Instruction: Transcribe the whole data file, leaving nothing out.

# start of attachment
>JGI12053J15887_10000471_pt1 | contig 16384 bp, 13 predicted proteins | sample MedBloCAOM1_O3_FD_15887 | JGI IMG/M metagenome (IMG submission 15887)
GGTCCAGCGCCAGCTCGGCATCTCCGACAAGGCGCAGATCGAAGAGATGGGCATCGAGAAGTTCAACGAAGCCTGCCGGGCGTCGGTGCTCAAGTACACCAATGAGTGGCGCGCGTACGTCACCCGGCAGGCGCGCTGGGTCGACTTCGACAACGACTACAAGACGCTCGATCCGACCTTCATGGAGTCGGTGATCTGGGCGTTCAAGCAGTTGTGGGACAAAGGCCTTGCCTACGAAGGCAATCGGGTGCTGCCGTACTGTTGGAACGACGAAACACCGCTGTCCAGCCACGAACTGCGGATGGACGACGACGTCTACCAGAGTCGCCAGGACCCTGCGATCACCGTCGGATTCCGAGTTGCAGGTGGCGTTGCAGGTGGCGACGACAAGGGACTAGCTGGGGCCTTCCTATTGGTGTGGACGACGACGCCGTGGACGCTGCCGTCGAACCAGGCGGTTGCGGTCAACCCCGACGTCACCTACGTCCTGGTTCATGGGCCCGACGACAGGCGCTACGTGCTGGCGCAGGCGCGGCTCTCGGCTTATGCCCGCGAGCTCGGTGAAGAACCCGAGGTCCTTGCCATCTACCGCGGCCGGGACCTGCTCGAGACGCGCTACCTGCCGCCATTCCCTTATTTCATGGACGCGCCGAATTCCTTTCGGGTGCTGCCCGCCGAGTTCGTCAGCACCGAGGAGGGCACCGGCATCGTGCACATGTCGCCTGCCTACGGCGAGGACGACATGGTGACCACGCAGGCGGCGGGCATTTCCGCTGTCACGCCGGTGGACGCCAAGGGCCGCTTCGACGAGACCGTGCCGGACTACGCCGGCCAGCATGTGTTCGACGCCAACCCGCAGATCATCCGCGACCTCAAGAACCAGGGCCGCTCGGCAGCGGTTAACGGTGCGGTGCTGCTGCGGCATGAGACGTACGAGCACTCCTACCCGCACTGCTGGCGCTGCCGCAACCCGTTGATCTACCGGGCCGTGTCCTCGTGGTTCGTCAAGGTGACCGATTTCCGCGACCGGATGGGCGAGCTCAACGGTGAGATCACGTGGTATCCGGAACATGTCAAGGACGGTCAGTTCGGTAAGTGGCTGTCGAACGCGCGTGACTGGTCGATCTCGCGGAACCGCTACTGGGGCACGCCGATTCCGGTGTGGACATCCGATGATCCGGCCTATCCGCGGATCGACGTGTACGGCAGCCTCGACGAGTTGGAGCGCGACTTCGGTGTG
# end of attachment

>JGI12053J15887_10000471_pt1 | contig 16384 bp, 13 predicted proteins | sample MedBloCAOM1_O3_FD_15887 | JGI IMG/M metagenome (IMG submission 15887)
GGTCCAGCGCCAGCTCGGCATCTCCGACAAGGCGCAGATCGAAGAGATGGGCATCGAGAAGTTCAACGAAGCCTGCCGGGCGTCGGTGCTCAAGTACACCAATGAGTGGCGCGCGTACGTCACCCGGCAGGCGCGCTGGGTCGACTTCGACAACGACTACAAGACGCTCGATCCGACCTTCATGGAGTCGGTGATCTGGGCGTTCAAGCAGTTGTGGGACAAAGGCCTTGCCTACGAAGGCAATCGGGTGCTGCCGTACTGTTGGAACGACGAAACACCGCTGTCCAGCCACGAACTGCGGATGGACGACGACGTCTACCAGAGTCGCCAGGACCCTGCGATCACCGTCGGATTCCGAGTTGCAGGTGGCGTTGCAGGTGGCGACGACAAGGGACTAGCTGGGGCCTTCCTATTGGTGTGGACGACGACGCCGTGGACGCTGCCGTCGAACCAGGCGGTTGCGGTCAACCCCGACGTCACCTACGTCCTGGTTCATGGGCCCGACGACAGGCGCTACGTGCTGGCGCAGGCGCGGCTCTCGGCTTATGCCCGCGAGCTCGGTGAAGAACCCGAGGTCCTTGCCATCTACCGCGGCCGGGACCTGCTCGAGACGCGCTACCTGCCGCCATTCCCTTATTTCATGGACGCGCCGAATTCCTTTCGGGTGCTGCCCGCCGAGTTCGTCAGCACCGAGGAGGGCACCGGCATCGTGCACATGTCGCCTGCCTACGGCGAGGACGACATGGTGACCACGCAGGCGGCGGGCATTTCCGCTGTCACGCCGGTGGACGCCAAGGGCCGCTTCGACGAGACCGTGCCGGACTACGCCGGCCAGCATGTGTTCGACGCCAACCCGCAGATCATCCGCGACCTCAAGAACCAGGGCCGCTCGGCAGCGGTTAACGGTGCGGTGCTGCTGCGGCATGAGACGTACGAGCACTCCTACCCGCACTGCTGGCGCTGCCGCAACCCGTTGATCTACCGGGCCGTGTCCTCGTGGTTCGTCAAGGTGACCGATTTCCGCGACCGGATGGGCGAGCTCAACGGTGAGATCACGTGGTATCCGGAACATGTCAAGGACGGTCAGTTCGGTAAGTGGCTGTCGAACGCGCGTGACTGGTCGATCTCGCGGAACCGCTACTGGGGCACGCCGATTCCGGTGTGGACATCCGATGATCCGGCCTATCCGCGGATCGACGTGTACGGCAGCCTCGACGAGTTGGAGCGCGACTTCGGTGTG